mumsnetBack along, my family and I swapped a house for a three-acre field in Devon and a leaky caravan where we lived off-grid for two years. Sadly, we failed to get the planning permission we needed to stay. We are now back within four walls, with a proper loo and everything in a cottage in Dartmoor. So this is now a blog about living ethically amid a fabulous landscape with our home educated kids while we adjust to being 'normal' - for a while... and what we plan to do with our land next

Saturday, 13 August 2011

Farming today

I was struck recently by Gully describing how the landscape was changing in his native Kashmir. Being played out there is a rerun of sorts of the enclosure acts, albeit done on a more voluntary basis. For years, the landscape was a patchwork of smallholdings. The land was hilly and it was farmed, expertly, in terraces. But in recent years smallholders have been encouraged to sell their farms to bigger concerns. The terraces have been turned into huge fields growing single crops. The results are interesting – the land has major erosion problems and the soil has become depleted necessitating the adding of chemical fertilisers to get anything to grow. Meanwhile, the displaced small farmers have spent their money sending their children away to obtain university educations – now the children are back, highly educated but unable to get jobs in the cities, and with no land inheritance to fall back on. Moreover, the old system worked as a kind of family planning incentive – the land would have to be parcelled out between sons, so families were often small because no one wanted to have to divide their land into tiny chunks.

Monoculturefarming is common in Britain. I well remember driving through Cambridgeshire with my mother, when she suddenly clutched at my arm and shouted ‘Look!’. After I had bought the car back under control, I tried to find the object of her excitement and discovered that it was a field of black and white cows. ‘They are the first cows I’ve seen here,’ she said, by way of explanation. And she was right. Cambridgeshire is gloriously flat and lends itself very well to single-crop arable farming. Many farms there now grow only wheat or oil-seed rape. They used to have cows, but it became uneconomical to keep them with prices driven down by supermarkets and cheap imports​. Dairy farmers are on duty in all weathers 365 days a year from dawn to dusk – that’s a bloody tough way to not make any money.

In fact, so hard is it for farms to make money, that they are closing at an alarming rate – some figures suggest as many as two a day. Farmers, on average, earn only 9p per £1 spent on food in supermarkets. Many have little choice but to earn their 9p by monoculture farming, which enables higher yields and is more economical because production can be standardised and requires less labour.

But this comes at a high environmental price. Variety is lost because single crop farms do not only grow one thing, but grow only one variety of one thing. This opens the way for pests who multiply joyfully encouraged by a never-ending supply of food. This necessitates ever increasing amounts of pesticide, with all the resultant problems to the environment that they bring. Conventional farming replaces nutrients taken out of the soil, but with single crop farms the soil is depleted requiring more and more fertiliser – and aside from then environmental cost – that, as any farmer will tell you, does not come cheap.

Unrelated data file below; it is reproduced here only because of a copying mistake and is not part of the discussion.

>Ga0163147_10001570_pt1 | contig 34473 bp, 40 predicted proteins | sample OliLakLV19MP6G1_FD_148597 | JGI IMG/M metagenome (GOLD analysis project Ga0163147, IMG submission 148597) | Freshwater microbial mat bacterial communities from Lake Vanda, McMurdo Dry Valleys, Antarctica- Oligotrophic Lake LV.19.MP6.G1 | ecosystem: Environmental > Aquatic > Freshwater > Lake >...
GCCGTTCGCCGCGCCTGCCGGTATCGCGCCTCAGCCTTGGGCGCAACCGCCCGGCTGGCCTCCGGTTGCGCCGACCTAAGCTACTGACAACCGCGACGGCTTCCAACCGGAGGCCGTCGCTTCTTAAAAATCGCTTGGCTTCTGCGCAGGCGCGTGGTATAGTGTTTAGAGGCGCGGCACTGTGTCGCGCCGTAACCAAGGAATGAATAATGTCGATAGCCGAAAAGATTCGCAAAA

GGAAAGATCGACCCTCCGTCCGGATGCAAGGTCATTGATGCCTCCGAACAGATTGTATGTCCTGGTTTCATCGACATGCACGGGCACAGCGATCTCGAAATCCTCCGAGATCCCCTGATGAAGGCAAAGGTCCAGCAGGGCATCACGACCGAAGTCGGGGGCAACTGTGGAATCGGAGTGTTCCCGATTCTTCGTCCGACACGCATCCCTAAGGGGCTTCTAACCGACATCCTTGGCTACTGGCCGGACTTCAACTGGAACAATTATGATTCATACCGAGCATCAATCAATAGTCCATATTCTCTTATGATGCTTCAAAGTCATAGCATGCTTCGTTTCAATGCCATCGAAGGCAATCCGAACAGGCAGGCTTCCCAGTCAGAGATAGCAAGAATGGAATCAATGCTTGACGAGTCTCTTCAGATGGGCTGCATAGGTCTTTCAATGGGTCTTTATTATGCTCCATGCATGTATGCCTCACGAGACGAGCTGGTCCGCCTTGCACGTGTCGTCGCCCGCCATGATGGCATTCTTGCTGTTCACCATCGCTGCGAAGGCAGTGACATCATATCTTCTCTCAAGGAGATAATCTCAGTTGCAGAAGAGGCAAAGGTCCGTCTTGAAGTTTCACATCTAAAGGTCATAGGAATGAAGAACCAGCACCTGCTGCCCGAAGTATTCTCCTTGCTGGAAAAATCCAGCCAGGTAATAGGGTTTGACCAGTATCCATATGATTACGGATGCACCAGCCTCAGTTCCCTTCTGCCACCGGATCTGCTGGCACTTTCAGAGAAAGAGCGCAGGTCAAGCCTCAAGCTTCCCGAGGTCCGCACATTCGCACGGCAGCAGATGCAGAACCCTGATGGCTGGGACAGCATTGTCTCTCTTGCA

In fact, it’s worth here considering the plight of the modern-day farmer. To gather a true picture, I asked my lovely friend Helen who runs a farm in Cambridgeshire with her husband Nick. Helen, who is also a qualified teacher, is one of the most positive people on the planet – and since farmers have something of a reputation for moaning, I felt her opinions would reflect a true picture.

The main problem, according to Helen, is that farmers are essentially hostages – to fortune, acts of God, big business, greedy landlords, and bizarre government practices. A farmer planting a field of wheat has little control over the price of the seed or the cost of the fertiliser he (or she) needs, or, ultimately, the price he sells his harvest for. He cannot, of course, control the weather nor can he completely safeguard against pests and disease. Meanwhile, he has to follow rules and procedures laid down by the pen-wielding beaurocrats at Defra, who, he feels, do not fully grasp the issues he faces – and, if he is a tenant farmer, split his profits with his landlord – and some of them can be pretty grasping and ruthless. Few of us do a job where we are uncertain what we will be paid at the end of the year – and whether that pay will cover the costs we have incurred along the way.

Certainly, there are some farmers for whom we can find it hard to elicit sympathy – but if we are moaning about farming practices today, we as consumers have to take our share of culpability. We expect our food to be cheap and plentiful. We therefore get the agriculture we deserve.

Of course, it is disingenuous to argue that small scale farms have occupied some agricultural idyll. I once heard a contributor to a Radio 4 environmental programme who was angrily accusing the green movement of trying to drag us back to the middle ages. He had worked with peasant farmers in Romania and found little idyllic about it. ‘Subsistence farming,’ he concluded ‘better than being dead – but only just.’

But there are small-scale farms out there who are proving that it is possible to produce abundant harvests and make money – while not depleting the environment. Take the example of Dr Paul Benham (see links) who works what he calls a high biodiversity, low-carbon polyculture – through which he grows produce worth £20,000 a year on a mere 1.5 acres of land. It can be done – it just needs the will.

Links: Organic Fruit & Vegetable Farm; BigBarn

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